• The good news about MyCSS is that I’m half-way through implementing a multiblog-enabled version 🙂

  • Hi Zoran,

    Thanks. Just one step closer to implementing it. Cloning plugins shouldn’t be a problem: that is something you’d already have to do when driving several blogs or a blog farm.

    Two questions remain at this point:
    1. How can I determine which plugin’s will have an impact on .htaccess?
    2. Does cloning the plugins -and installing them off course- solve the .htaccess problem?



    • Hi Frisco,

      here are my two cents about cloning plugins: From the view point of a multiblog, cloning plugins (= duplicating code) is exactly what you don’t want to do. IMO two separate WP installations are less of a maintenance nightmare compared to all the plugins you install in addition. So if a plugin doesn’t work in multblog context, I’d rather try to find a replacement that does than cloning it.

      Cloning a plugin is actually just a workaround for when the plugin writes to a file in its own directory. It won’t resolve a situation when a plugin writes to a file that’s independent of the plugin installation directory. .htaccess is such a file.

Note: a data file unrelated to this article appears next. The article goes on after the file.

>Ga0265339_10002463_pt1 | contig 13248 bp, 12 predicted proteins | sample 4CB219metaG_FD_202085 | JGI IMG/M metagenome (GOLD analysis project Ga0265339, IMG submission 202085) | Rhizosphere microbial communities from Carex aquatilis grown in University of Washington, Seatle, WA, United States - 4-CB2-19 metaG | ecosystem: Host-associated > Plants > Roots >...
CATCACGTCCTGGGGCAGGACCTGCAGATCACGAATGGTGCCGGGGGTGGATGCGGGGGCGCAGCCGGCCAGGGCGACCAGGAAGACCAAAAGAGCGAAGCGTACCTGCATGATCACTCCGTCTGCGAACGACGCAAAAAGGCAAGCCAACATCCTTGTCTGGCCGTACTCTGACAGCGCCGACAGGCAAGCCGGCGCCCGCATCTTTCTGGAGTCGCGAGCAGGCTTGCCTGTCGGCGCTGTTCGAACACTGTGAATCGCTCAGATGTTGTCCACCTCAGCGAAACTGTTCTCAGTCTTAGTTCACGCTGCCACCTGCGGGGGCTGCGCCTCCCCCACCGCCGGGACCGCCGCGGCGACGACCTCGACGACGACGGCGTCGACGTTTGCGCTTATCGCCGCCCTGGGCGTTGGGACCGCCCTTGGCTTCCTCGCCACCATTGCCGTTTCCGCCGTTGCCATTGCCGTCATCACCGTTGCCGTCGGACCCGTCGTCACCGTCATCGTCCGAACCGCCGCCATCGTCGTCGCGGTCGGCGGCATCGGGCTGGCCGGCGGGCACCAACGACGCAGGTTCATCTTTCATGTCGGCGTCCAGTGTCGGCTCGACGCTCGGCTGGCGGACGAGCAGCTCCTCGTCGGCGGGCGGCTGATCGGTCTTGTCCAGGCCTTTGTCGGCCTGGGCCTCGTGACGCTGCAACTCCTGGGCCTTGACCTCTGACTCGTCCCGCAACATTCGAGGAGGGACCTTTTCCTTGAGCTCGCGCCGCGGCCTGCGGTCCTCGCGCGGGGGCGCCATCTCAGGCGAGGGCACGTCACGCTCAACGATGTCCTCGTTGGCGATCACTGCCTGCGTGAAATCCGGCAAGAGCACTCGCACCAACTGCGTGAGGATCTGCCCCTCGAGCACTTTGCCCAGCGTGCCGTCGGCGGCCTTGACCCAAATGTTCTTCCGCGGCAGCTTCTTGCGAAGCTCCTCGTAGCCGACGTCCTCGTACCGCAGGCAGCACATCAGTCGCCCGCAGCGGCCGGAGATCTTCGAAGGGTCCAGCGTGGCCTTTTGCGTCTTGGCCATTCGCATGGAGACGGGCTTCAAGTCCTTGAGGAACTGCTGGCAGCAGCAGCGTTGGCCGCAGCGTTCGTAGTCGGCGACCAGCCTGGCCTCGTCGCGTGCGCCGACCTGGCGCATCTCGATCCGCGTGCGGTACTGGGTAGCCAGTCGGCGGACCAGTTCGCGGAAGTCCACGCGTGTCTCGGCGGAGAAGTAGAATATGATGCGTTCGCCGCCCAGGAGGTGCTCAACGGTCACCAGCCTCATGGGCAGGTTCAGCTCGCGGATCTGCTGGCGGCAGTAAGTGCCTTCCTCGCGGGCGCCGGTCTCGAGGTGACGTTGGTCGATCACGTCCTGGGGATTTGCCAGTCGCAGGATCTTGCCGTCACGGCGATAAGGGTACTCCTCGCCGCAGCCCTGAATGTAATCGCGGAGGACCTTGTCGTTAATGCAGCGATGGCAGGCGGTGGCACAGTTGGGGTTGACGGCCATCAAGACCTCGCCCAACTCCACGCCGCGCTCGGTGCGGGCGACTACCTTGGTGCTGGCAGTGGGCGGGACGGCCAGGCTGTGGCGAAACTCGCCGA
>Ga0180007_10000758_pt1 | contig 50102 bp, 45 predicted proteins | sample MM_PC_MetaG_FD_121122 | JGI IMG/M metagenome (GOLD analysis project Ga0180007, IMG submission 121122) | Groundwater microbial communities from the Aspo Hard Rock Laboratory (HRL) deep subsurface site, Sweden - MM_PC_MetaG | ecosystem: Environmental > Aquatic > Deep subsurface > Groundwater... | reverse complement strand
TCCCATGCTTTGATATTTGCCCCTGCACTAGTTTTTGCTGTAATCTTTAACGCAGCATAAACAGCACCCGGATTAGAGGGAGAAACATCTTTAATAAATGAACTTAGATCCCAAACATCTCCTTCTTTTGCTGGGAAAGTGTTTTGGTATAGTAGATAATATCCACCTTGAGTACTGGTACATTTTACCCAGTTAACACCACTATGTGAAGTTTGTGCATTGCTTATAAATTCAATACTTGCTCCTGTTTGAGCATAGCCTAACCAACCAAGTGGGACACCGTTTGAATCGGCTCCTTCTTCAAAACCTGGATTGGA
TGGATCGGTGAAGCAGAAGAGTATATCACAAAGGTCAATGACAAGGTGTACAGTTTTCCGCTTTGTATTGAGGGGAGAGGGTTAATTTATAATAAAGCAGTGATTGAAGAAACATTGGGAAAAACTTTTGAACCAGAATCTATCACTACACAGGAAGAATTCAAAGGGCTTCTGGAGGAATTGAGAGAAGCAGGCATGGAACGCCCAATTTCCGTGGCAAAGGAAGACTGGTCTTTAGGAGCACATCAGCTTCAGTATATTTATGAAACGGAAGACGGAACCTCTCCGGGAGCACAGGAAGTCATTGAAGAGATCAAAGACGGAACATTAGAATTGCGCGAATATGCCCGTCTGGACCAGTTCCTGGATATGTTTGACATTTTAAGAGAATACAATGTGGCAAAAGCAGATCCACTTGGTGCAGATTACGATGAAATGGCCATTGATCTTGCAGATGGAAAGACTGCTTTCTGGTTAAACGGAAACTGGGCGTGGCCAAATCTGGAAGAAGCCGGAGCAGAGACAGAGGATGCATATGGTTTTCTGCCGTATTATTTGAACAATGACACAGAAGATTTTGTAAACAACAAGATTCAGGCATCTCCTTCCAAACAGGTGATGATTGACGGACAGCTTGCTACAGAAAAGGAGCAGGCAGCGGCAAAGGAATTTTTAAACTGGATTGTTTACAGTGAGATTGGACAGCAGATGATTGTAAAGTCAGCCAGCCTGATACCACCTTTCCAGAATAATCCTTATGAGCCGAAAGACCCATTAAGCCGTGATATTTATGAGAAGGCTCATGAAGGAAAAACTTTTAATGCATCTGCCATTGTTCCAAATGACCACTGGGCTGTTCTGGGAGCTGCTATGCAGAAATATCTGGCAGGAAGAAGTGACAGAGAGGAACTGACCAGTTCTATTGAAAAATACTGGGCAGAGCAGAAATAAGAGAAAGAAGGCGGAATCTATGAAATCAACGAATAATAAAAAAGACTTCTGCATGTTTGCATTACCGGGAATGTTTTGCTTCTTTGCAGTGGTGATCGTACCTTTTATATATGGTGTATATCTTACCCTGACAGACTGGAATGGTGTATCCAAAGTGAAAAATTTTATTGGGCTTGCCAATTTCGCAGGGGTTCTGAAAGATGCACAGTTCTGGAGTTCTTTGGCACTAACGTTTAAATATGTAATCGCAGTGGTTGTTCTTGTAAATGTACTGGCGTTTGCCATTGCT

I can’t tell you any wisdom about how to determine if a plugin writes to .htaccess or not. The plugin documentation should make such a statement. If not, well… improvise. 😉

      Fortunately, almost no plugin writes to .htaccess, with one big exception: Caching plugins. They all do, AFAIK.

      If you really need a caching plugin, you’re probably better off with WPMU. (On the other hand, you need a caching plugin because your server is too slow for the traffic you get. But then, if you get that much traffic, you can probably afford a better server, or a better hosting plan with more band width.)

  • Hi Zoran,

    Thanks for the Sliding Notes update. Just what I was looking for!

    Apart from MyCSS, what kind of plugins are expected to conflict with VMB? I’m thinking of using VMB and your plugin.


    • Hi Friso,

      mine all work with VMB. Apart from those mentioned in the post, I can’t think of any other plugins that don’t work with it (though I know there must be others which store data in files, like MyCSS).

      Anyway, it’s not usually a problem that the plugin won’t work (except for those who modify .htaccess), but that it won’t work in more than one blog simultaneously. A quick solution is to clone the plugin (by making a copy of its directory), and use one copy in blog1, and the other in blog2.

      BTW, that’s the way to go if you want to use the “same” theme in two blogs in the farm, but have to tweak it differently in each.